Jamelle McMillan: "I would say so. Playing hard is huge on our list and Coach Sendek is big on that and we respect that and when you do that hopefully the outcome goes in your favor. We have a lot of guys who take that to heart and we have a lot of guys who know the importance of that. More often than not things will go your way if you take that route and you trust in what Coach Sendek is telling you to do."
DD: Players have been asked if the expectations are lower this year because the team lost James Harden and Jeff Pendergraph to the NBA and players have been saying that the expectations this year are just the same or even higher. Would you agree with that?
JM: "Most definitely. You never want to lower the bar in anything that you do whether it's on or off the court. Obviously it is a tremendous loss, but we have to move forward. It's not something we can think about. Guys have to step up, positions 1 through five, every night. That's the bottom line. Guys are looking forward to it. We have a great group of talented freshmen who can help us out. Roles have changed and will have to be embraced by every individual on the team. It will be interesting to see what happens."
DD: Last year there were so many games where you and Derek were on the floor at the same time and the team has had success when that happened. With the new makeup of the team do you anticipate to see this combination even more this season?
JM: "I think so, and it's something that we both look forward to. We both talked a lot about it, worked a lot on it in the off-season. It's important to get a big contribution from each of us, as well as all the other returning players. I feel that everybody knows what to expect from everybody else at this point. Hopefully we are able to carry our weight as individuals. We know that the coaching staff will be there to support is 100 percent. We'll see what we can get done."
DD: Having five freshmen on the team, do you feel that the team will have to wait a while until it can find its identity?
JM: "It's interesting because I came in as a group of five (freshmen) and now I'm the older guy. So just in being in that experience I know how I felt, how my peers felt coming in. The structure of the team is similar and I think we are more athletic to be honest. It's a situation where the learning curve has to be (adjusted to) quick. We can't wait around for it because we need a contribution early and we need it to be consistent. I think we have guys that are fully capable and are looking forward to it. The main thing is that they are working hard. Obviously some of us have been here, we know what it takes. Whatever we can do to help (the freshmen) that's what we are going to do and we'll do this together so we can come up with the type of season we can be very proud of."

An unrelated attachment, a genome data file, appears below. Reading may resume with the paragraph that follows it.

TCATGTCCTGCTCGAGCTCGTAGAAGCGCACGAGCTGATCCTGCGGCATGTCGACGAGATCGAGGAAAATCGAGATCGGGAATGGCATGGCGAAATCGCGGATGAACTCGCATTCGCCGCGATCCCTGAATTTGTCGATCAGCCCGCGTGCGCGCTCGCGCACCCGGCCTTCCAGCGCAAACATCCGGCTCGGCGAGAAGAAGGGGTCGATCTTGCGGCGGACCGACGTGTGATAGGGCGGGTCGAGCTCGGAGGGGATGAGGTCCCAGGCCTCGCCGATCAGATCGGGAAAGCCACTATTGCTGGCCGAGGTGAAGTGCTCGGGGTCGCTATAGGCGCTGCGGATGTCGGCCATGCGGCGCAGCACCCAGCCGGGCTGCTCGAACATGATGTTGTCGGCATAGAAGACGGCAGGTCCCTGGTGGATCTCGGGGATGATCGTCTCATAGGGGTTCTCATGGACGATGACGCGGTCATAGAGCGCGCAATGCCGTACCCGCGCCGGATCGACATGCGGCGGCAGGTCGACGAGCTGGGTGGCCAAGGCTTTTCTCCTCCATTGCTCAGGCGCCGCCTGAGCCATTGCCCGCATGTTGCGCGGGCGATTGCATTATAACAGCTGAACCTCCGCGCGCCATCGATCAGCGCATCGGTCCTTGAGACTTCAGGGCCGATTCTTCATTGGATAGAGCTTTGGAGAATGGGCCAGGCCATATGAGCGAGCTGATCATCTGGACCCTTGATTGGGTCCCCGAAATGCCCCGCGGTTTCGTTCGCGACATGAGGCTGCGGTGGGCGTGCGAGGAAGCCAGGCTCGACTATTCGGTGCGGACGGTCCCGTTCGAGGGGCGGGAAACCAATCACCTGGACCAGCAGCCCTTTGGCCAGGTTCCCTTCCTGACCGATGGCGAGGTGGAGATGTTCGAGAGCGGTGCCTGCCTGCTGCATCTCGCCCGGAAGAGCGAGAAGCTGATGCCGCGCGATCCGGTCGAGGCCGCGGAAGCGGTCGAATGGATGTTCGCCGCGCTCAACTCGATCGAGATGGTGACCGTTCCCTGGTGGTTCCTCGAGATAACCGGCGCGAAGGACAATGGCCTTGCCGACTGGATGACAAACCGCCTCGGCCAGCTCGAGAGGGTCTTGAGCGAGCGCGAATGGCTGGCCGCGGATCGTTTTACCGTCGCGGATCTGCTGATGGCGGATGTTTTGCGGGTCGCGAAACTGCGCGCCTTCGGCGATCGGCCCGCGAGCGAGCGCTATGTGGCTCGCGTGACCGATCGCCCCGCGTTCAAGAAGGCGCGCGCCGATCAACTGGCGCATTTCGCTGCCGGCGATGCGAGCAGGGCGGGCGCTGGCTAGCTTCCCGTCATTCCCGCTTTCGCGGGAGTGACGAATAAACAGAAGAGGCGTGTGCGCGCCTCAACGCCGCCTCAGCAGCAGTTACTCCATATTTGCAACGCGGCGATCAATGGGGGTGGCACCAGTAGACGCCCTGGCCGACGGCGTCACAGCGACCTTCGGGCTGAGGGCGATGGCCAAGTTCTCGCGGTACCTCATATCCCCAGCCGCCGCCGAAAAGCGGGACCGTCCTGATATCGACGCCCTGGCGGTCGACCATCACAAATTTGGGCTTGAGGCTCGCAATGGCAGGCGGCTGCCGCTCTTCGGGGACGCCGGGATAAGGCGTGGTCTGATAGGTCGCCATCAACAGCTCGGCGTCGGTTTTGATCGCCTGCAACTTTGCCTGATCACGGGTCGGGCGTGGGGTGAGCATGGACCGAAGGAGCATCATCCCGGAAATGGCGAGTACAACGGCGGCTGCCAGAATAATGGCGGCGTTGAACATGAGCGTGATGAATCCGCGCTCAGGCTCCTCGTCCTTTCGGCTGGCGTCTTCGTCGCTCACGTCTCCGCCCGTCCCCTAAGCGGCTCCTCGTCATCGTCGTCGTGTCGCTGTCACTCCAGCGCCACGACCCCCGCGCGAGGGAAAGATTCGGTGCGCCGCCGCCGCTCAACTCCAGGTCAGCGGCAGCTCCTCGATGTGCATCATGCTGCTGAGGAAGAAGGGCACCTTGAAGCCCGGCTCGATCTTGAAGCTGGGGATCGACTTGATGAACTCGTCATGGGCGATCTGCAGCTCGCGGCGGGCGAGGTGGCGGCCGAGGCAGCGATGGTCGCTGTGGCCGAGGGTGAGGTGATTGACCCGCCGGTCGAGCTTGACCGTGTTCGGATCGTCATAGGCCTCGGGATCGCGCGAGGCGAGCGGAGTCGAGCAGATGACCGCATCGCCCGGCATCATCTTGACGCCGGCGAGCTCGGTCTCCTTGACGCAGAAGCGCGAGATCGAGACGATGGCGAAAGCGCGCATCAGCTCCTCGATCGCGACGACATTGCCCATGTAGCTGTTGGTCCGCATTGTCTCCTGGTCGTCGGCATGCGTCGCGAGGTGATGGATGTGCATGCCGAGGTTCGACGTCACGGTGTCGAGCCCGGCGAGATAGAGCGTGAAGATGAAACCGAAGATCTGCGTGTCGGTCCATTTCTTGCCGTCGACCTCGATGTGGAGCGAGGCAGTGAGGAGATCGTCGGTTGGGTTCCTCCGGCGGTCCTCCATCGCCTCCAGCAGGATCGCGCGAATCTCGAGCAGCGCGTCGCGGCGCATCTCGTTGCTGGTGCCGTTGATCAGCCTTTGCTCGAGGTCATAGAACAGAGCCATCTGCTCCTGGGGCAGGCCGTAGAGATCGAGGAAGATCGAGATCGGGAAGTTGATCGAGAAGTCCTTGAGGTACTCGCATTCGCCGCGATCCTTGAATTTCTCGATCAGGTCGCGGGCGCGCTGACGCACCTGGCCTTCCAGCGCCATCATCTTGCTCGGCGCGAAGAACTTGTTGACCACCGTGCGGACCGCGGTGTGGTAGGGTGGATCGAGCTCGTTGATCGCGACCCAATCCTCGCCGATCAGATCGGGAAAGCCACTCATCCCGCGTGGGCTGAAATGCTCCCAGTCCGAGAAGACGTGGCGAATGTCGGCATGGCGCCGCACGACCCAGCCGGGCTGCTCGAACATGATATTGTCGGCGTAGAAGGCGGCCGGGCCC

DD: I know you're a Seattle Supersonics guy through and through. Not only do they become the Oklahoma City Thunder a few years ago, but James Harden gets picked by that team with the third overall draft choice. Is that kind of hard to come to grips with?
JM: "When it first happened it didn't dawn on me, but when I really thought about it…James did a great job and was very smart in what he did (declaring early for the draft). He earned his position to be on that roster. He has had a great summer league and off-season. For him to be a true SuperSonic (smile) it's good to see. But Thunder that doesn't even fit, it doesn't look right. I'm proud of him and he has done amazing job for us. I wish him the best of luck with the Super…Thunder."
DD: How often did Sendek call a set play from the bench?
JM: "It depends on the game and the flow of the game. Sometimes it's needed, but I'd say 65-70 (percent). It's a deal where Derek and I have to be on the fly, recognizing situations being in the game. It would be wise for us to take a little more initiative of that this year and see how things are going, what is working in matchup situations. It's something we'll have to be aware of because Coach Sendek can't see everything. Communication is essential, whether a play was called or not. We have to know what he was thinking at the same time."
DD: Can you run those same plays this year?
JM: "With our personnel, our athleticism, we are going to keep the floor spaced and look to be in full attack mode for 40 minutes. I think we have the same type of guys who can play the 2,3, even the 4. That's the beauty of the offense, you don't know which a guy is going to be where, and it doesn't matter. That makes it much easier for us to learn it. Make sure that you pick your opportunities wisely and take full advantage when they are there."
DD: You obviously are hearing a lot of questions that start with "now that you don't have James and Jeff…" Has that become almost a chip on your shoulder to prove that you can have the same success without those players?
JM: "I don't think they really have anything to do with it. I think that we as individuals we know what we are capable of being together, especially us five (returning) guys. It's a function of putting each other in a position to be successful and not forcing Eric (Boateng) to be 16 feet from the basketball like Jeff was or forcing Rik (Rihards Kuksiks) to split a double team. He shoots the ball, so give him the ball at the three-point line. We have to believe enough in ourselves and each other to get the job done. We've come together in the pre-season, we've done a great job of that and we don't feel that there's any drop-off from last year, regardless of who's on the roster. We feel like we can get it done."
Thanks to Erick Menkhus and Jack Leary who assisted with questions for Derek Glasser. Other members of ASU's media outlets participated as well in the questions for Jamelle McMillan)